# A continuous function composed with itself [duplicate]

Is there a continuous function $f\colon \mathbb{R}\to \mathbb{R}$ such that $f(f(a)) = -a$ for every $a \in \mathbb{R}$?

• Yes, $f(x) = -a$ for all $x$. – mathworker21 Apr 1 '17 at 18:52
• I'm afraid you are wrong, this is not a good example. Let $a=1$, so $f(x)=-1$ for all $x$. Then, of course, $f\bigl(f(x)\bigr)=-1$, but, for instance, $f\bigl(f(1)\bigr)\ne -2$. – szw1710 Apr 1 '17 at 19:22
• @JannanLim: does not an acceptable practice here, please do not change a question after it has an answer. Ask a new new question instead. I have reverted the edit. – Martin Argerami Apr 2 '17 at 14:17
• That duplicate target has a more general question, but this is covered there as a special case. – Jyrki Lahtonen Nov 19 at 18:28

If $$f(a)=f(b)$$, then $$a=-f(f(a))=-f(f(b))=b$$. So $$f$$ is injective. Being continuous, it is then either increasing or decreasing.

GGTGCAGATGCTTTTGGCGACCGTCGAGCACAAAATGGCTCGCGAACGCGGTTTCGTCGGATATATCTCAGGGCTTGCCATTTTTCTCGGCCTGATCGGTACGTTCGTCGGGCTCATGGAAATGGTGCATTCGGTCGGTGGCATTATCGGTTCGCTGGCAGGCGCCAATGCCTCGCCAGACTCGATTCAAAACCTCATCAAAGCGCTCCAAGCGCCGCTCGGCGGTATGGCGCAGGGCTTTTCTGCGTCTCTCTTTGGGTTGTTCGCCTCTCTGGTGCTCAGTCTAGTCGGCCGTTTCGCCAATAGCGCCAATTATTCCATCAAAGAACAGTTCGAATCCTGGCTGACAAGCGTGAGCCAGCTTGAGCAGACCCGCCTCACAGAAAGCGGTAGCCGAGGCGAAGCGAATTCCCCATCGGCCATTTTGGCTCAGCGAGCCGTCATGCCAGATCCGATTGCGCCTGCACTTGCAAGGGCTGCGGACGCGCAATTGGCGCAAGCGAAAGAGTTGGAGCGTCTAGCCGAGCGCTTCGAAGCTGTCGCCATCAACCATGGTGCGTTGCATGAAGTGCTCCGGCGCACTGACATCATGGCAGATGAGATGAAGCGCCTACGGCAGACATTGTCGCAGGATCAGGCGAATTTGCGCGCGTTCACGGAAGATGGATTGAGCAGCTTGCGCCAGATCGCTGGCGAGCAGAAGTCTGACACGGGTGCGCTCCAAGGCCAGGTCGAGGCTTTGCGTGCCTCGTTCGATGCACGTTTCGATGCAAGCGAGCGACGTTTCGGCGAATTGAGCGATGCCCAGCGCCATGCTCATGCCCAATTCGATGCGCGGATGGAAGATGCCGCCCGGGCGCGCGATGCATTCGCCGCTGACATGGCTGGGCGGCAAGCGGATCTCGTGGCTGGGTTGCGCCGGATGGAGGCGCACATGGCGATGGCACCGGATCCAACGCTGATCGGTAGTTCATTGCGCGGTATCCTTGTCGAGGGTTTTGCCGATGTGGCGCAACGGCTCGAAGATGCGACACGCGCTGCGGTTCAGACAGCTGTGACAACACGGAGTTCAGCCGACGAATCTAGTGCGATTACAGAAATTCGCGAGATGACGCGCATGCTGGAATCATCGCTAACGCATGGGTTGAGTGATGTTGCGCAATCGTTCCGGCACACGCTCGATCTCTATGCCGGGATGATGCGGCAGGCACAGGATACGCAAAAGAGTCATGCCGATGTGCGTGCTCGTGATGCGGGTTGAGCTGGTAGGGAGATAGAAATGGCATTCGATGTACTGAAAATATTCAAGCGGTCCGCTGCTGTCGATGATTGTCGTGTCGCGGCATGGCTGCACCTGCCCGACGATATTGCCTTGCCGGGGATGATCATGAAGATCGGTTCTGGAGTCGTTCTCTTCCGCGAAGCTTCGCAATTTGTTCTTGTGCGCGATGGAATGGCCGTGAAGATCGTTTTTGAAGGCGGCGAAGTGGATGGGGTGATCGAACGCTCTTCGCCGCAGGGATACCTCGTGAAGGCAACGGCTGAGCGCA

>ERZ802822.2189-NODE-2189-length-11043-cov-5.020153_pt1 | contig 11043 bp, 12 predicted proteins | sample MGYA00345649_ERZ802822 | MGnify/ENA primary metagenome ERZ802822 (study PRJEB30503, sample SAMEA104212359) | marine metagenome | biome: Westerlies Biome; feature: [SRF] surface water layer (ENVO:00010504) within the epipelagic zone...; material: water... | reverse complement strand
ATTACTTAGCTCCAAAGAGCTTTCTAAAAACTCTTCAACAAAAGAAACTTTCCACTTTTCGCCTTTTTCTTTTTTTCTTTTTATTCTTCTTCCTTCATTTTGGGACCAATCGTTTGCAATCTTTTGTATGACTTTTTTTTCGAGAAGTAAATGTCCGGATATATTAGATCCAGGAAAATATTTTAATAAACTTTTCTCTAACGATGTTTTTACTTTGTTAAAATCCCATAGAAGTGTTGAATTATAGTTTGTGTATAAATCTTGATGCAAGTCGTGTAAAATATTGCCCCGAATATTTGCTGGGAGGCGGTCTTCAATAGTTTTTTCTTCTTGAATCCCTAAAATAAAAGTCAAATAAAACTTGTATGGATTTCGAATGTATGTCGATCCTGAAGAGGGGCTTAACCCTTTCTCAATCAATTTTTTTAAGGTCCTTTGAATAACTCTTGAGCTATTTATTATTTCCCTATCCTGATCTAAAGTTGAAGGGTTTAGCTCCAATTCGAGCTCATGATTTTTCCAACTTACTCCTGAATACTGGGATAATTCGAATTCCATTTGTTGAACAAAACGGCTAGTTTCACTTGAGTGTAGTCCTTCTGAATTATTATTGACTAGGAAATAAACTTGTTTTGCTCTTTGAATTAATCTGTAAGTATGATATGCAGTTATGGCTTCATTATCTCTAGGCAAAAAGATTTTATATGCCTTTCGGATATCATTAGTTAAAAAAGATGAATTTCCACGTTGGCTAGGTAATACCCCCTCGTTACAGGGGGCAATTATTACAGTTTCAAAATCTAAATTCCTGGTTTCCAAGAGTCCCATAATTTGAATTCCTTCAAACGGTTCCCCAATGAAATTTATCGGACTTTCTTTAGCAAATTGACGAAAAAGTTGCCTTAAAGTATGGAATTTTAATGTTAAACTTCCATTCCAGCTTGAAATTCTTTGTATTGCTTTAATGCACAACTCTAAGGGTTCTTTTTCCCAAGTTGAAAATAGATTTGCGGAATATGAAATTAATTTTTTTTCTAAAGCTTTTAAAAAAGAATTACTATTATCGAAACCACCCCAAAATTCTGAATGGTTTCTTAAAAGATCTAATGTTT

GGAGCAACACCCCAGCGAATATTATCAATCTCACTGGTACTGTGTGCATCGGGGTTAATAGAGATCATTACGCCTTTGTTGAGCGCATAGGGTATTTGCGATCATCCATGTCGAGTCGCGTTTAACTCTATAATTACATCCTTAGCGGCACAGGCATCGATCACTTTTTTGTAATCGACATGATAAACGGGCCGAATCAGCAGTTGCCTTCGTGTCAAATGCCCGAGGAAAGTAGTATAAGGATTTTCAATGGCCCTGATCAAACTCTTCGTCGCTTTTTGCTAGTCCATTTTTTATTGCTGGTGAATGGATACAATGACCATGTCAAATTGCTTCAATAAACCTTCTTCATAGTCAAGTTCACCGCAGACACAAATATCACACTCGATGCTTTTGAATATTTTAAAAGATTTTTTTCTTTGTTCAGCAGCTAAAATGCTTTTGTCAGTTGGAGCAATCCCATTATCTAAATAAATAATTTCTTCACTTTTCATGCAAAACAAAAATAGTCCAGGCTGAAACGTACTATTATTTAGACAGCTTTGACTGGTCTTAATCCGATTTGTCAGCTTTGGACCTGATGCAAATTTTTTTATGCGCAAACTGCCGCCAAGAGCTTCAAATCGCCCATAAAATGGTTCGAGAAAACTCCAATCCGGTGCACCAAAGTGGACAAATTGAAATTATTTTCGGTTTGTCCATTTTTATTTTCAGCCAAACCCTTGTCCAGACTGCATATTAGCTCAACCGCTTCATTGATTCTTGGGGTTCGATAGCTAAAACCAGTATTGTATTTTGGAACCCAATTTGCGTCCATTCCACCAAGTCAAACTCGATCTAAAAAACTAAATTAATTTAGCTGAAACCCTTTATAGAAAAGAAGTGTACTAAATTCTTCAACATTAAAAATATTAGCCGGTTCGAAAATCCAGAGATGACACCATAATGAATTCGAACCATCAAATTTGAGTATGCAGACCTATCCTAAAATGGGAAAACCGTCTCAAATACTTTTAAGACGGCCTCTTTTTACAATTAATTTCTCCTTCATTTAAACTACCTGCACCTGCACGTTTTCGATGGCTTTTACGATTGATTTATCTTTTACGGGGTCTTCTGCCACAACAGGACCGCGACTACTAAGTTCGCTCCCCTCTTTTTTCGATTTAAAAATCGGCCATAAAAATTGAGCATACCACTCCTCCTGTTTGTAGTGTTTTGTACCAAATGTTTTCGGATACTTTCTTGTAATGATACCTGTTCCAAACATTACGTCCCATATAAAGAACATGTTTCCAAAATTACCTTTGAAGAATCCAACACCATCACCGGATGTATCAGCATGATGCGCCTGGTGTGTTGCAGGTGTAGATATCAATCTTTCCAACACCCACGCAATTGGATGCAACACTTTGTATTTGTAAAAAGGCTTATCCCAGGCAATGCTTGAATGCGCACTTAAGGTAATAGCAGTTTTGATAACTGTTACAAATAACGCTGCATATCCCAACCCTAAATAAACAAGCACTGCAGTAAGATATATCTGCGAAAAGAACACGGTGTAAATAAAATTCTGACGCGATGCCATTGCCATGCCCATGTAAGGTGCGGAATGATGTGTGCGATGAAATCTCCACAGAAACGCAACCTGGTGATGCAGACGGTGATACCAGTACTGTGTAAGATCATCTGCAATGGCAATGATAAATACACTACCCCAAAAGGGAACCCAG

Note that the function $$g(x)=-x$$ is decreasing. Now,
• if $$f$$ is increasing, then $$f(f(x))$$ is also increasing, so $$f(f(x))$$ cannot equal $$g$$;
• if $$f$$ is decreasing, the composition of two decreasing functions is increasing, so $$f(f(x))$$ cannot equal $$g$$.
• If we modified the domain/range of $f$ would it be possible? – Kitter Catter Nov 6 at 18:58
• If you let the domain be $\{0\}$, then $f(x)=0$ satisfies the property. Otherwise, you need the domain to be of the form $[-b,b]$ (because you need $a$ in the domain, $-a$ in the range, and the range inside the domain for the composition to make sense) and the same answer applies. – Martin Argerami Nov 6 at 19:05